Online retailers in South Africa have a problem

A sharp increase in consumer complaints about online shopping in 2020-21 reflects many retailers’ inability to cope with the surge in demand during the Covid-19 pandemic, notes legal firm Webber Wentzel.

The Consumer Protection Act (CPA) empowers the Consumer Goods and Services Ombud (the Ombud) to mediate disputes between consumers and businesses that provide goods and services. The Ombud was established to ensure that businesses treat consumers fairly and equitably.

In successful cases, the Ombud can secure refunds for consumers from suppliers. The consumer can also take a matter to the National Consumer Commission which is empowered to launch a formal investigation into a complaint.

In addition, the CPA allows a third party, who is not affected but is acting in the public interest, to institute legal proceedings in a court or the National Consumer Tribunal for infringement of a consumer right.

The Ombud studies trends in the consumer market and identifies the sectors responsible for the largest number of consumer complaints. Recently, the Ombud reported a sharp increase in consumer complaints about online shopping.

In March 2020 complaints related to online shopping accounted for only 6% of total complaints received by the Ombud, but this figure increased sharply to 27% of total complaints in the 2021 financial year.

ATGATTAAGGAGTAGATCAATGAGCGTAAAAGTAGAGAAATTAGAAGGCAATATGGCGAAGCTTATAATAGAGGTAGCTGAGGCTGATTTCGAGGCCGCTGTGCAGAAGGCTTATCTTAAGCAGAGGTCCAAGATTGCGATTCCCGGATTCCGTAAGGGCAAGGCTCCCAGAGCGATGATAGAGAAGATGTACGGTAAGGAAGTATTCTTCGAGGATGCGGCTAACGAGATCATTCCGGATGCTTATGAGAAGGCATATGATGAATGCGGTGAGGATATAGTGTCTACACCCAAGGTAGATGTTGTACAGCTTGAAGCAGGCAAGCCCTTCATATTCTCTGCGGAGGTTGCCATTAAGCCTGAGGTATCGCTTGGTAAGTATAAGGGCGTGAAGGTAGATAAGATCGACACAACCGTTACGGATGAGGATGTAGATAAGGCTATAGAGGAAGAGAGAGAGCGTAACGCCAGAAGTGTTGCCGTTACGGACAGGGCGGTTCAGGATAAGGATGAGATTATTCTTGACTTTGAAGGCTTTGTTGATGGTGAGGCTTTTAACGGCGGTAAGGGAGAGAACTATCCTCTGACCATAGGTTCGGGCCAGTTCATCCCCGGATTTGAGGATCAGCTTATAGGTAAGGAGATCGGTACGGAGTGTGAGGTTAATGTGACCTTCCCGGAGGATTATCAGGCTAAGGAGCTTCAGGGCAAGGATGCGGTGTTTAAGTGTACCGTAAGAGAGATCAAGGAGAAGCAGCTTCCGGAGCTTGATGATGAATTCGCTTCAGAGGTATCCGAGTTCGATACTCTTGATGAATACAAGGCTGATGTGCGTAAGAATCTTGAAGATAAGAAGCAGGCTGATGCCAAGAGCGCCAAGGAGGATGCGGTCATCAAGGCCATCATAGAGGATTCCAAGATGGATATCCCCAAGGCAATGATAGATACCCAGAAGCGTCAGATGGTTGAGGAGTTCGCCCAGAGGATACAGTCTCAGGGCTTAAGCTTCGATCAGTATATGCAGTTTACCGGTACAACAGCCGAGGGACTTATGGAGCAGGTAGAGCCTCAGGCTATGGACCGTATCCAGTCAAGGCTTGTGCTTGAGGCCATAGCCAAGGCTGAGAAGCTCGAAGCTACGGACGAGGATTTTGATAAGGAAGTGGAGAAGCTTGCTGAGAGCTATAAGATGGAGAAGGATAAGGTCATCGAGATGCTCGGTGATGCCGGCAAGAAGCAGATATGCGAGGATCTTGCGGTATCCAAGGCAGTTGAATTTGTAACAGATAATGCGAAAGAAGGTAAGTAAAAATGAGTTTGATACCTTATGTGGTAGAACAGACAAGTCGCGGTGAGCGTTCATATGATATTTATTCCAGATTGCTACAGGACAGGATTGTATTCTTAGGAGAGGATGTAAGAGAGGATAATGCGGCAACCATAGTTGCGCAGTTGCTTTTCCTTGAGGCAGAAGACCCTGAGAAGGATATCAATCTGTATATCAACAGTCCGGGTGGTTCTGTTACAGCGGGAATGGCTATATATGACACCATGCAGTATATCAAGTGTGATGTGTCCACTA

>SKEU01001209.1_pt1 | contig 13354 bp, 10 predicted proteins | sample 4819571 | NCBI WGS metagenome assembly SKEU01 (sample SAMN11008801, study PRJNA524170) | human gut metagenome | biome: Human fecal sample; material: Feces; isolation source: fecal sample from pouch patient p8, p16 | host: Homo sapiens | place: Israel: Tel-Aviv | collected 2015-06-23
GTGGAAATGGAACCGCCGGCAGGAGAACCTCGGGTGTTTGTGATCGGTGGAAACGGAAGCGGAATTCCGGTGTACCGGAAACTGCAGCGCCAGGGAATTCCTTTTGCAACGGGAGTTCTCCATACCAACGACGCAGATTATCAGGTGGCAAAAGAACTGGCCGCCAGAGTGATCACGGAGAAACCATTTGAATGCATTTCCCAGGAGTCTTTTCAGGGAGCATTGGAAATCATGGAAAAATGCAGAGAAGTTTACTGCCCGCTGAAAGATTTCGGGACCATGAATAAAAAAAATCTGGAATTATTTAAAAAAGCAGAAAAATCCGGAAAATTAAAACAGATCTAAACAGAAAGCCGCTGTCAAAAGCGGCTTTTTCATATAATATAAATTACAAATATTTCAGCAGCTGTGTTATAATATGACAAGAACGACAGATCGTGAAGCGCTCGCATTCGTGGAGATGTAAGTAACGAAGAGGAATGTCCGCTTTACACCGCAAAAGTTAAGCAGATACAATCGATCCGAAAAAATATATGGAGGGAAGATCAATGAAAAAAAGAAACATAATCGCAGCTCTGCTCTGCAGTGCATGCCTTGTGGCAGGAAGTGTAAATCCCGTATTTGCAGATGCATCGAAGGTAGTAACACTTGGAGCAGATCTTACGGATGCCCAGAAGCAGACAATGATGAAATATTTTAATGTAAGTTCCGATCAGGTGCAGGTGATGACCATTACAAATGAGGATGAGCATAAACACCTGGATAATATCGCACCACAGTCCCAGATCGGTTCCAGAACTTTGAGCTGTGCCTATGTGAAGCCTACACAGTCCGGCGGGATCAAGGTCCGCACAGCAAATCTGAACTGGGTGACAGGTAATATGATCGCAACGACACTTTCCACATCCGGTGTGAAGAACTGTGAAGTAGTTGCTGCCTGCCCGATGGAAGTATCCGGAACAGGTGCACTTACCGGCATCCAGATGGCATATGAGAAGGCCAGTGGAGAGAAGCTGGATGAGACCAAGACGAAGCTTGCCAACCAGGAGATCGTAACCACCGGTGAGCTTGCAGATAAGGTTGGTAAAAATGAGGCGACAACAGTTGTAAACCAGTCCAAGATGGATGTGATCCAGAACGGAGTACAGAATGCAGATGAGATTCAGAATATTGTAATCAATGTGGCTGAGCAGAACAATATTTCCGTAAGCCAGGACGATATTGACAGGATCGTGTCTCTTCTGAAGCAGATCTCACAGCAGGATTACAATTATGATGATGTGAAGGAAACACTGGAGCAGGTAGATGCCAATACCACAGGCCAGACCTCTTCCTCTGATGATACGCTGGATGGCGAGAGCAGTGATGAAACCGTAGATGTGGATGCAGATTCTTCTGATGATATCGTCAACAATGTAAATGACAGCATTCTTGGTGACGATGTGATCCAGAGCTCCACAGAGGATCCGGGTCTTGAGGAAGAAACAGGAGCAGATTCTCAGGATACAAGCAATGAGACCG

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The Covid-19 pandemic has resulted in an unprecedented demand for online goods and services by South African consumers. Due to the unexpected nature of the increase in demand, many businesses have struggled to cope. In particular, consumers complain that online stores fail to deliver goods and services on time and in certain cases, do not deliver at all.

An additional category of complaints received by the Ombud relates to fraudulent online businesses. Anyone can set up an online business through various social media platforms with little to no vetting. As a result, consumer reliance on online shopping has created an easy avenue for the creation of fake online businesses that accept payments with no intention of delivering the goods or services.

The CPA provides that a consumer has a right to receive goods that are in good working order and free of any defects. It provides that a supplier is responsible for delivering goods on the agreed date and time and, if that is not achievable, within a reasonable time after concluding the transaction.

In terms of section 46 of the Electronic and Communications and Transactions Act, if online goods are unavailable, the supplier must notify the consumer and refund any payments within 30 days of the notification.

Consumers have several avenues in the CPA to enforce their rights and are increasingly exercising these rights. Even online businesses operating within the law may apply certain practices that fall short of the standard expected of suppliers in the CPA.

Businesses should be alive to this risk and take steps to mitigate it. They should also remember that easy though it is to set up an online store, it is just as easy to suffer reputational harm from poor and unfair business practices.

  • By Wendy Tembedza, partner & Qaasim Ganey, candidate attorney from Webber Wentzel

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